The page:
How The Labor And Coalition Broadband Policies Differ: A Hype-Free Explainer

Broadband — in the shape of the National Broadband Network (NBN) — remains a key point of difference between Labor and the Coalition's policies going into the federal election. Our politicians are not paying lip service when it comes to these differences. There are significant variations in cost, in delivery types, in download and upload speeds, in business opportunities, customer experience and the so-called "future-proofing" of the network, depending on which version of the NBN we continue with. So what are they, and what do you need to know?

Cables picture from Shutterstock

At the 2010 election, Opposition leader Tony Abbott threatened to scrap the NBN. But under Malcolm Turnbull's deft handling of the Shadow Communications Minister's portfolio, the Coalition's Broadband Policy, released in April this year, recognises the need for a national, wholesale broadband network and shares many characteristics with the existing NBN model as conceived under Labor.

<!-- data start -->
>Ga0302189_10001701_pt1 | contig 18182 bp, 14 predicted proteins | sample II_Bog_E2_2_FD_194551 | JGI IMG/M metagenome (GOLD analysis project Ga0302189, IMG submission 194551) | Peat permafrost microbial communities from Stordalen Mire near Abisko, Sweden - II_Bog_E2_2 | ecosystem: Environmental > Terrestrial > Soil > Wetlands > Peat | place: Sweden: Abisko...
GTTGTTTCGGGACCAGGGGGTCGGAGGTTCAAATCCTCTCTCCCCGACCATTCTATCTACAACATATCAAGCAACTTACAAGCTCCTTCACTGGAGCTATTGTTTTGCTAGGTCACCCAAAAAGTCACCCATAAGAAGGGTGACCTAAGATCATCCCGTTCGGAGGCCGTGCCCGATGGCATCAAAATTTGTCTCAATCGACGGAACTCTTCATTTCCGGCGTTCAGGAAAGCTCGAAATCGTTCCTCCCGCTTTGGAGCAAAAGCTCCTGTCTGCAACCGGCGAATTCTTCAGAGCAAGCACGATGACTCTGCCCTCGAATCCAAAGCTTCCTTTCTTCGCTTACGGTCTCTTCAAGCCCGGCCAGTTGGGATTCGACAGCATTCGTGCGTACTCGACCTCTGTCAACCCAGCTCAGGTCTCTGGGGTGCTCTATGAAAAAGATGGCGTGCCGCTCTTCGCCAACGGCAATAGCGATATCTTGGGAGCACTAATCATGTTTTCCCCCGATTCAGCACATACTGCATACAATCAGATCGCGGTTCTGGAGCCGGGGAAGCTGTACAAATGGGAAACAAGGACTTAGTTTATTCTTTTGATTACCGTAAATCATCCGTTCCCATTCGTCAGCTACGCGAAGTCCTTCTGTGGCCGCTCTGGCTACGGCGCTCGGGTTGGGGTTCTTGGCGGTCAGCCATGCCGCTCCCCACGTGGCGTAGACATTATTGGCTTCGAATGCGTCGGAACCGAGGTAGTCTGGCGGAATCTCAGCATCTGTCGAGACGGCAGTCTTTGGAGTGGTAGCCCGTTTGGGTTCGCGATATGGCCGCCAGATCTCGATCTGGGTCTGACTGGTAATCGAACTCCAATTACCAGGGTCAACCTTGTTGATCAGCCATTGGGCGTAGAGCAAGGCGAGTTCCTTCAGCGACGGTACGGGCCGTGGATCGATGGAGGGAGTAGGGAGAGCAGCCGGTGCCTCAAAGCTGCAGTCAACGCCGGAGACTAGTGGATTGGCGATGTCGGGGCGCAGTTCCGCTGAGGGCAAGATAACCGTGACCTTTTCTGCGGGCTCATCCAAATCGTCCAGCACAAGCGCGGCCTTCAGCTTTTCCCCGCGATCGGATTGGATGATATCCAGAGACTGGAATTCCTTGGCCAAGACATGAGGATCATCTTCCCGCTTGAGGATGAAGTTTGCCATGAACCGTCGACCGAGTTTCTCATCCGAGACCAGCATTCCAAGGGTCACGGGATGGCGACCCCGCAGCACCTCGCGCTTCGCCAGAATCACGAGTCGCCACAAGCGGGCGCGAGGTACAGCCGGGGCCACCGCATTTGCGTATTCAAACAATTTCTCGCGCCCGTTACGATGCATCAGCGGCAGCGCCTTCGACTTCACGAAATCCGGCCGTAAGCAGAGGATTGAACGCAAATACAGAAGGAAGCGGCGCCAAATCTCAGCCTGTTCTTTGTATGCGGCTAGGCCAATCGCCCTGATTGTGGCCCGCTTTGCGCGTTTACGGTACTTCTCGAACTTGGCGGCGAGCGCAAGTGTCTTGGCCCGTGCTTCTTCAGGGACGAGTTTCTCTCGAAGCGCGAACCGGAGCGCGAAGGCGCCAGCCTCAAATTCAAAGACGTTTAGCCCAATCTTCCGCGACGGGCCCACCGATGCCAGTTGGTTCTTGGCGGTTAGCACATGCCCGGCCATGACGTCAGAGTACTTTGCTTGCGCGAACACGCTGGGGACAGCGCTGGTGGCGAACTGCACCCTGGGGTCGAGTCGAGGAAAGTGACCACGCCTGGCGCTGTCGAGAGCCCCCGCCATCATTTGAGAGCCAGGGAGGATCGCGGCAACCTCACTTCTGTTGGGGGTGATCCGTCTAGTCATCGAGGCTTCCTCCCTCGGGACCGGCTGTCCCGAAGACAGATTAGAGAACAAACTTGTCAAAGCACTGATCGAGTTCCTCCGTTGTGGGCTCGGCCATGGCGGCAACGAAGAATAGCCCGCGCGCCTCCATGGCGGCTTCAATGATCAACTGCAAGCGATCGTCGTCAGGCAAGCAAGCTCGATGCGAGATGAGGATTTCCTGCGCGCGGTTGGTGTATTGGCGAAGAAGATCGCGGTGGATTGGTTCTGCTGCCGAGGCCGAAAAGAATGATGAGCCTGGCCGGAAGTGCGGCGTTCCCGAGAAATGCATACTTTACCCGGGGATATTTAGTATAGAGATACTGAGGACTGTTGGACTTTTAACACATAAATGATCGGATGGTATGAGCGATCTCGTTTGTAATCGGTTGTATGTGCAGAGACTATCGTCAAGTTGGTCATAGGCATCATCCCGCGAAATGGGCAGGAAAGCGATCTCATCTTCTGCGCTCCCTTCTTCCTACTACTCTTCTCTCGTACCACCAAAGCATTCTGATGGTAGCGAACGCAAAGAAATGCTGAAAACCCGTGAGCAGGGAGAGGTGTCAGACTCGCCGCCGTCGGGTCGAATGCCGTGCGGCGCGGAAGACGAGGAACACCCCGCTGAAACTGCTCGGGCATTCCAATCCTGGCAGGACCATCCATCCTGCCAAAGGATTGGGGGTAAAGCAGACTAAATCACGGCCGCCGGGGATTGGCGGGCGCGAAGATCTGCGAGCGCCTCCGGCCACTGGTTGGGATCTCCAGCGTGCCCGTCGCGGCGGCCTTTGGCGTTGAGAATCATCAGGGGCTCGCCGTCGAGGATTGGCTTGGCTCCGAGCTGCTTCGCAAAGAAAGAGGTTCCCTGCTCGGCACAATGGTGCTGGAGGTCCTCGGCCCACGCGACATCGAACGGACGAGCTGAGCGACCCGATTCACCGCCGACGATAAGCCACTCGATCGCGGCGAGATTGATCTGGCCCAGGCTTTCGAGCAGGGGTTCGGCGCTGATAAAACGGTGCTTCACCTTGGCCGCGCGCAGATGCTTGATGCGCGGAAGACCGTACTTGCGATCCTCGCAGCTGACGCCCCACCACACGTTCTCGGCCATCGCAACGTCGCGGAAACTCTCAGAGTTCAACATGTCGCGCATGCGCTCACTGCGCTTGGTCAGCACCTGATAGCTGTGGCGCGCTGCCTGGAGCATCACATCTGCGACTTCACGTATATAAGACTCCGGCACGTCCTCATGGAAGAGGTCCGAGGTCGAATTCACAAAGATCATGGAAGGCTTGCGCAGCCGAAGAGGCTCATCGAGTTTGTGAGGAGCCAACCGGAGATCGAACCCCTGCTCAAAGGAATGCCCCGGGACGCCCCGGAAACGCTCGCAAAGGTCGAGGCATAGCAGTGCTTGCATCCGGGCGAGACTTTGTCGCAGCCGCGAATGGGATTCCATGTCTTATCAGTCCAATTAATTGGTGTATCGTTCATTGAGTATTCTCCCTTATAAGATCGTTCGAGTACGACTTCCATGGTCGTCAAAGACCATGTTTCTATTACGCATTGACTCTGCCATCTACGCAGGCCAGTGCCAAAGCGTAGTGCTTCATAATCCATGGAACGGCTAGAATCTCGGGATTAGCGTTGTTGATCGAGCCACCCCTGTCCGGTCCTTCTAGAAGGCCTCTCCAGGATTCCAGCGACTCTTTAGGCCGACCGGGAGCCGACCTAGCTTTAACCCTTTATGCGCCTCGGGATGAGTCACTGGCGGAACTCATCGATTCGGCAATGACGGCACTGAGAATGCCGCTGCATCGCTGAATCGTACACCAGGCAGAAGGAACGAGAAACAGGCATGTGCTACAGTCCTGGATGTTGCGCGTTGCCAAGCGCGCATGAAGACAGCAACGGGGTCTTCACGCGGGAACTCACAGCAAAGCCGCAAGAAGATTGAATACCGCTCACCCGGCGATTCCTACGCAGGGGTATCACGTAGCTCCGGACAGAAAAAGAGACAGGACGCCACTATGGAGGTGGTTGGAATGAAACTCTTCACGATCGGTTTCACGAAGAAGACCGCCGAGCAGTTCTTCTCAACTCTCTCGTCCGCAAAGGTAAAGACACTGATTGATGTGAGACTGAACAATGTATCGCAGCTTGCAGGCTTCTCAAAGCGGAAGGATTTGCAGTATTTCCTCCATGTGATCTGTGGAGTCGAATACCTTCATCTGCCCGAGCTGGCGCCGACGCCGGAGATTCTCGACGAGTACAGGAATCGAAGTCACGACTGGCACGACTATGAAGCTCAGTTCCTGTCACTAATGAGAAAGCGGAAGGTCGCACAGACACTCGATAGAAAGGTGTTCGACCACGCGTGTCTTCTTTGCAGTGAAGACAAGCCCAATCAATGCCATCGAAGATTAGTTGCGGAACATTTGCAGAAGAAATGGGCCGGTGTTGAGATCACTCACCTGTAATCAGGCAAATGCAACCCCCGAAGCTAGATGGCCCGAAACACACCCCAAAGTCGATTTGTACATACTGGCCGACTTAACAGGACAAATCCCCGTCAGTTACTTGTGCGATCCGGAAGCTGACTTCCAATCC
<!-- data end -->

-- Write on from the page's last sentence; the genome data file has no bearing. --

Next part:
As with Labor's NBN, an NBN under the Coalition will be a wholesale network, open to any retail service provider that can connect to the network. There are some differences in pricing strategies between the two policies, primarily around whether prices are uniform across the country (as in the Labor policy) or capped (as in the Coalition's policy) but the service model is broadly the same.

Both Labor and the Coalition will use newly-launched satellites to take broadband to remote areas, and fixed wireless to cover rural areas, where wired access such as fibre or copper is either technically unfeasible or economically unviable. But the key difference between the two policies is the network technology to be used in urban areas.